Standing against conservative critiques of the Biden administration’s conditions on computer chip-manufacturing funding, the tech industry group Chamber of Progress urged the government to maintain its requirements, which include providing child care for workers.
The group counts Apple, Amazon, Google and Meta among its corporate backers. Though they are not the target audience to receive the funding created by the CHIPS and Science Act, Chamber of Progress spokesperson Chris MacKenzie said it’s important to the group that the program run both effectively and on time, since chip manufacturing is important to the entire tech economy in the U.S.
In the letter to Commerce Secretary Gina Raimondo shared exclusively with CNBC, Chamber of Progress and the National Asian/Pacific Islander American Chamber of Commerce and Entrepreneurship wrote that competitive benefits and fair labor practices are necessary to achieve the CHIPS Act’s “grand scope” both on time and on budget.
MacKenzie said the group aimed to push back on GOP attacks on so-called wokeness in business. In the letter, they argue that incentivizing child care is good business. It will encourage more women and people from underrepresented racial backgrounds to enter or remain in the chip manufacturing field, they wrote, an essential step for the industry to maintain a robust workforce.
Firms like Intel and Taiwan Semiconductor Manufacturing Co. (TSMC) are among those hoping to take advantage of the funding for their plans to build major chipmaking facilities in the U.S. Both companies have already announced massive projects to build up U.S. chip-manufacturing capacity. But the strings attached to the government money have raised concerns among the industry and conservatives.
Earlier this month, The Wall Street Journal reported that TSMC was worried about rules involving profit-sharing of surplus gains and providing details about operations. Chairman Mark Liu called some of the conditions “unacceptable” at an industry event in Taiwan last month, according to the Journal, adding they “aim to mitigate any negative impact from these and will continue discussions with the U.S. government.”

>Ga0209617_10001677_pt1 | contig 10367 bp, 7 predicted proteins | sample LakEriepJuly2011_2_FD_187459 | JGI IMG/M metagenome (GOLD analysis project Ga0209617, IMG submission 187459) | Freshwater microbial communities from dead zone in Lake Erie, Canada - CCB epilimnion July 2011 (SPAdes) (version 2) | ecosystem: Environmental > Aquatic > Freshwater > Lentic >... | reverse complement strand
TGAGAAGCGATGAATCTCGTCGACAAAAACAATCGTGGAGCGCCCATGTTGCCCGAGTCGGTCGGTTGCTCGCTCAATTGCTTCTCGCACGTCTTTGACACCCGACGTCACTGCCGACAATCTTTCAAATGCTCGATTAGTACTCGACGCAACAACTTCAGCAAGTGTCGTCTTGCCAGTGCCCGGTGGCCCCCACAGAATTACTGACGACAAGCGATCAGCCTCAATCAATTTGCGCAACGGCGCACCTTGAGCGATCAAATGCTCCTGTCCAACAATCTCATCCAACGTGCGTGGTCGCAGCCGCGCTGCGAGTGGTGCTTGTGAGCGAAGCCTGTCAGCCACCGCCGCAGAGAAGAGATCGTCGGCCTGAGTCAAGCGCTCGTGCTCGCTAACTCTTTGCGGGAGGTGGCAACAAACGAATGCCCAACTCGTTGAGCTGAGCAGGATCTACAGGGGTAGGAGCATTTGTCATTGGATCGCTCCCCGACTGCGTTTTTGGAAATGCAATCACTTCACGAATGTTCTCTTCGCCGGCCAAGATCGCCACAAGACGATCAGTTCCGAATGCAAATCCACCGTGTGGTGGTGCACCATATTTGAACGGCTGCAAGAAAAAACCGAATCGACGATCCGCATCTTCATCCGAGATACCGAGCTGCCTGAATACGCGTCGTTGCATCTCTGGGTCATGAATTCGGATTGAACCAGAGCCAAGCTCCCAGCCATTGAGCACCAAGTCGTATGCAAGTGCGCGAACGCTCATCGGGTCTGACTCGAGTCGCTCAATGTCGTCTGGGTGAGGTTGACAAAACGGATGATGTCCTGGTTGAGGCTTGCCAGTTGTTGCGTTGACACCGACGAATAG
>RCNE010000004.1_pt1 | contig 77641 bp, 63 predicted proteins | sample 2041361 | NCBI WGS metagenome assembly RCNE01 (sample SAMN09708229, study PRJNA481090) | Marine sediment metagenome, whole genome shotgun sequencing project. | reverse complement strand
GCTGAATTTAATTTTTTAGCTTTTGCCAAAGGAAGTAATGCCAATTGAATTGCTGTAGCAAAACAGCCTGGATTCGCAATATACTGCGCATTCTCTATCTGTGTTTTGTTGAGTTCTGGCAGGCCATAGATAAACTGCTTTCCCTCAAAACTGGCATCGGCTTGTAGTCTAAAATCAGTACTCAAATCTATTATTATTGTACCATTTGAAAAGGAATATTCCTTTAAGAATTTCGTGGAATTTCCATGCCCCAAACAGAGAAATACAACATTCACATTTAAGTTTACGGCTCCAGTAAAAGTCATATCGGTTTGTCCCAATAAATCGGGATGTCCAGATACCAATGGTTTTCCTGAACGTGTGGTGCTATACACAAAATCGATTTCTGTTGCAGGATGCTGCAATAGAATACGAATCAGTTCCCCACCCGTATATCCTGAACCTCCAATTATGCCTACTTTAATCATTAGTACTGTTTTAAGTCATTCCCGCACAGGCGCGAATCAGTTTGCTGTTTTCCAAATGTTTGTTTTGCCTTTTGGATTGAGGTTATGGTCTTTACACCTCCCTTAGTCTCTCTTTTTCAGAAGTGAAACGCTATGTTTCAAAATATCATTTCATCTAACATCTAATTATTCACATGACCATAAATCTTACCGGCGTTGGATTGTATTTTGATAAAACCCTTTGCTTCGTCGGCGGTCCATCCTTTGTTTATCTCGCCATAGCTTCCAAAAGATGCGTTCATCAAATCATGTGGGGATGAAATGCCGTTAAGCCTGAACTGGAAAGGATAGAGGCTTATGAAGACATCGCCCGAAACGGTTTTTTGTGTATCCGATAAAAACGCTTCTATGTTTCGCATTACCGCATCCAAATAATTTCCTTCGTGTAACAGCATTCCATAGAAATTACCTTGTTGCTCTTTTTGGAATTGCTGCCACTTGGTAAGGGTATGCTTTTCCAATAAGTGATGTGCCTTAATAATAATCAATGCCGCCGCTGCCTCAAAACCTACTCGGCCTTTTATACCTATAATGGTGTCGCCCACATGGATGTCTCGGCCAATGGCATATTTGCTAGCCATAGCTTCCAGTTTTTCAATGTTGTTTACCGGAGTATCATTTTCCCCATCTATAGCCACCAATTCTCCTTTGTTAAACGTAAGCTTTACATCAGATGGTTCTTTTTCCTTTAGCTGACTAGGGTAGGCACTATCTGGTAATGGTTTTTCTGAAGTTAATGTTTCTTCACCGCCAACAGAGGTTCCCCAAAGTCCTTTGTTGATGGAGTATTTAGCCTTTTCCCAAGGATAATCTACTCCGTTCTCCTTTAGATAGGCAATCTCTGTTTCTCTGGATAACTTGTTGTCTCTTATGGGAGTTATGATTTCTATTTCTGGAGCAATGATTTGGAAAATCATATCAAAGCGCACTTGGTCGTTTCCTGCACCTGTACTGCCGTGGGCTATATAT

Some Republicans have also railed against the rules.
“What President Biden is doing by jamming woke and green agenda items into legislation we pass is making it harder for him to ever get legislation passed again,” said Sen. Mitt Romney, R-Utah, who supported the law’s passage, according to The Associated Press.
But the Commerce Department has maintained that the rules are necessary to protect taxpayer dollars and ensure a stable workforce.
“We simply will not be successful in achieving the national security goals of the CHIPS initiative unless we invest in our workforce, period. Full stop,” Raimondo told CNN in an interview published in late February. “For decades, we’ve taken our eye off the ball with manufacturing, which means the worker supply of people with the skills to do super technical manufacturing has withered. And so, we need to be honest about that, but also embrace it as an opportunity to come up with creative solutions.”
The $52 billion law was designed to strengthen the chip-manufacturing industry in the U.S., limiting dependence on other countries and shoring up the supply chain for an important component used in computers, cars and medical equipment.
In their letter Monday, the chambers also argued that wage and labor contract requirements serve an important business purpose for controlling costs and timeline. They applauded stipulations that would bar companies that accept government money from pursuing stock buybacks for five years. And they supported a policy to require those companies to share a portion of the surplus returns they receive after accepting CHIPS Act funding with the U.S. government, beyond what they projected in their proposals.
“To ensure continued political and public support for the program, implementing strong transparency measures and safeguards now is the best path forward,” the groups wrote.
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